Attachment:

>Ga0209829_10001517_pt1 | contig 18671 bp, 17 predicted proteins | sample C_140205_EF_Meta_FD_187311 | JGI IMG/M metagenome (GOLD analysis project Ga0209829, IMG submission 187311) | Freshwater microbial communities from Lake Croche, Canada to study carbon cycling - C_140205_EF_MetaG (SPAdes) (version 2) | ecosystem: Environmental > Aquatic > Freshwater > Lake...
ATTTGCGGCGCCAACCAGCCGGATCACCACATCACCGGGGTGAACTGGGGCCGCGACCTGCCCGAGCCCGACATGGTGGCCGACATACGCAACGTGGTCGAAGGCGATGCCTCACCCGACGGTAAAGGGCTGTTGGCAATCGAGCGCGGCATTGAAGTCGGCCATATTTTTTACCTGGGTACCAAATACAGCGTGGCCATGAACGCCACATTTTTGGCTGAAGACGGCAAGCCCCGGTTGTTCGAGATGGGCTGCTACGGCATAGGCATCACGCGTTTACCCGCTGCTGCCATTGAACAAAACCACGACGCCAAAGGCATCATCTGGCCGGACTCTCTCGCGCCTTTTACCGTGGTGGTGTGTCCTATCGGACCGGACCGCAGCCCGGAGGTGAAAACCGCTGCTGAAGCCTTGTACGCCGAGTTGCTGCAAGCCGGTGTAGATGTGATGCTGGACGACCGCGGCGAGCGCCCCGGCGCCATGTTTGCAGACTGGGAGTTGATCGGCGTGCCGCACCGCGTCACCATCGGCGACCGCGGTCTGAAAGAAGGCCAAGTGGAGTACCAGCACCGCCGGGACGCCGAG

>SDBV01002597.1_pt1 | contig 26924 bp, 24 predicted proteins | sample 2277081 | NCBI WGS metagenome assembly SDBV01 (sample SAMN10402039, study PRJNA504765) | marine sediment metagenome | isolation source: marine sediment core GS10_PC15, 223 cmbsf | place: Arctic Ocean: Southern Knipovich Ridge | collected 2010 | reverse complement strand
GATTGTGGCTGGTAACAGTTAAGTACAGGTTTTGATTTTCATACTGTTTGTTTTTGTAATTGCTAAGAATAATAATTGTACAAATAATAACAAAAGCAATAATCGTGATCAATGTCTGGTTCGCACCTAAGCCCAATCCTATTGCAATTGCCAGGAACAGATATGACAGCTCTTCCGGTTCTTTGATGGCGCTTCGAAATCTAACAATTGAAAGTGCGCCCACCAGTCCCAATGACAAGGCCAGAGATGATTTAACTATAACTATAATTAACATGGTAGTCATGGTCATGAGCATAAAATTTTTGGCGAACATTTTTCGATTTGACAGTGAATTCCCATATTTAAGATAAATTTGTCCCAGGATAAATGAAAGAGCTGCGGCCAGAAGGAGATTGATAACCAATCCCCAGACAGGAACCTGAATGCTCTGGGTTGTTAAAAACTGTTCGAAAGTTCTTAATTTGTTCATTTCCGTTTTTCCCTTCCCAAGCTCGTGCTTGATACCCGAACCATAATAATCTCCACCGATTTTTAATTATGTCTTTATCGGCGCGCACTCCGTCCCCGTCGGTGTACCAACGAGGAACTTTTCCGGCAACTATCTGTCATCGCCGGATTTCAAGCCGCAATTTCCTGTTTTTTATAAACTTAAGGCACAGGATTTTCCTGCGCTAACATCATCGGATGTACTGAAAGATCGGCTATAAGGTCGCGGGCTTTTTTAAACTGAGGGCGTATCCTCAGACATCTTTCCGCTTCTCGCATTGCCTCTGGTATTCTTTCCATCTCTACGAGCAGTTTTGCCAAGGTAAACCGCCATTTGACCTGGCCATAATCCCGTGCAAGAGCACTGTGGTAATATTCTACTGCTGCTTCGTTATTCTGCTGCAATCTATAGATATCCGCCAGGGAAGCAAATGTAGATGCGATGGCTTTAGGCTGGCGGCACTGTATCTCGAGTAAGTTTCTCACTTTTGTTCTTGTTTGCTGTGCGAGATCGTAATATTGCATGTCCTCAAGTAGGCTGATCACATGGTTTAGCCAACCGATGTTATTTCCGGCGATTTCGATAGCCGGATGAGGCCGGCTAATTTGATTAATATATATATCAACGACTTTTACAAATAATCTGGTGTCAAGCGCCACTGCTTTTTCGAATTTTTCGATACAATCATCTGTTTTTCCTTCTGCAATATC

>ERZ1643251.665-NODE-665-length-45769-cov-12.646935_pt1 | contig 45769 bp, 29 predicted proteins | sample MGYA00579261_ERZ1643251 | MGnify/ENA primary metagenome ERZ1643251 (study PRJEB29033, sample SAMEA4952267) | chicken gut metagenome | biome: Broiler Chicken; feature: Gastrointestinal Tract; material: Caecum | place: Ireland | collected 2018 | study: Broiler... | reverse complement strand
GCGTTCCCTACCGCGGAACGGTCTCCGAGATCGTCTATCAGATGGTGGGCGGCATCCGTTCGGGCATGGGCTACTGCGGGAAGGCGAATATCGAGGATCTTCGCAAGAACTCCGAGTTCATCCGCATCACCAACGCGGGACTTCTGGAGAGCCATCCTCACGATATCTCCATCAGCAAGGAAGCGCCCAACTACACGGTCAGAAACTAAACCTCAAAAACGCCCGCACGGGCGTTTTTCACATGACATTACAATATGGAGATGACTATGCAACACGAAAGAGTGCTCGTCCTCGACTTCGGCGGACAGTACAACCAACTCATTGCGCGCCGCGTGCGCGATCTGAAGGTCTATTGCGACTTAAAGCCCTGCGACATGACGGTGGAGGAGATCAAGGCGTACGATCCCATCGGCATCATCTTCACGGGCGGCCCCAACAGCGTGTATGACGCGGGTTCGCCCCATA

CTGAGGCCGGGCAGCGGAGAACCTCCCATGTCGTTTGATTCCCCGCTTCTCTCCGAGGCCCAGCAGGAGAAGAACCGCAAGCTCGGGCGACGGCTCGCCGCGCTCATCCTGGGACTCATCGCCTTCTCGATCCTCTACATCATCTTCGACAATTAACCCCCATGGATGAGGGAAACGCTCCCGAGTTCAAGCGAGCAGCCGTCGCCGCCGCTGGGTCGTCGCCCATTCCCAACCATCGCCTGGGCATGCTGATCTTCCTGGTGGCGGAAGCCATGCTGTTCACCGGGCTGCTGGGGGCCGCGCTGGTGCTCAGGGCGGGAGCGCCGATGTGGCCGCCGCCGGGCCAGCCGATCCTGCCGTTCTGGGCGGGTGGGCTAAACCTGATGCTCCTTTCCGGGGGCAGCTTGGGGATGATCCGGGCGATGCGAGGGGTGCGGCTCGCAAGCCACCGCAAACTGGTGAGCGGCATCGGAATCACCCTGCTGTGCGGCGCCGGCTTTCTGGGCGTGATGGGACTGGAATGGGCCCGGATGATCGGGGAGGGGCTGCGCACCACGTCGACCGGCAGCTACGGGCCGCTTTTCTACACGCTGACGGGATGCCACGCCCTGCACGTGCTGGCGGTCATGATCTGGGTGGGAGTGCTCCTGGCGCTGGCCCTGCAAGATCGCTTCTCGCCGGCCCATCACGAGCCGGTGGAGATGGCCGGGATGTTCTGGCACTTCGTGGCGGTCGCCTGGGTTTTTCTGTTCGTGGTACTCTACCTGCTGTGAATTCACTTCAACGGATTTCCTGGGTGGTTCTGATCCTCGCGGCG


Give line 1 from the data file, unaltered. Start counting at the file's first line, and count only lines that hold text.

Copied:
>Ga0209829_10001517_pt1 | contig 18671 bp, 17 predicted proteins | sample C_140205_EF_Meta_FD_187311 | JGI IMG/M metagenome (GOLD analysis project Ga0209829, IMG submission 187311) | Freshwater microbial communities from Lake Croche, Canada to study carbon cycling - C_140205_EF_MetaG (SPAdes) (version 2) | ecosystem: Environmental > Aquatic > Freshwater > Lake...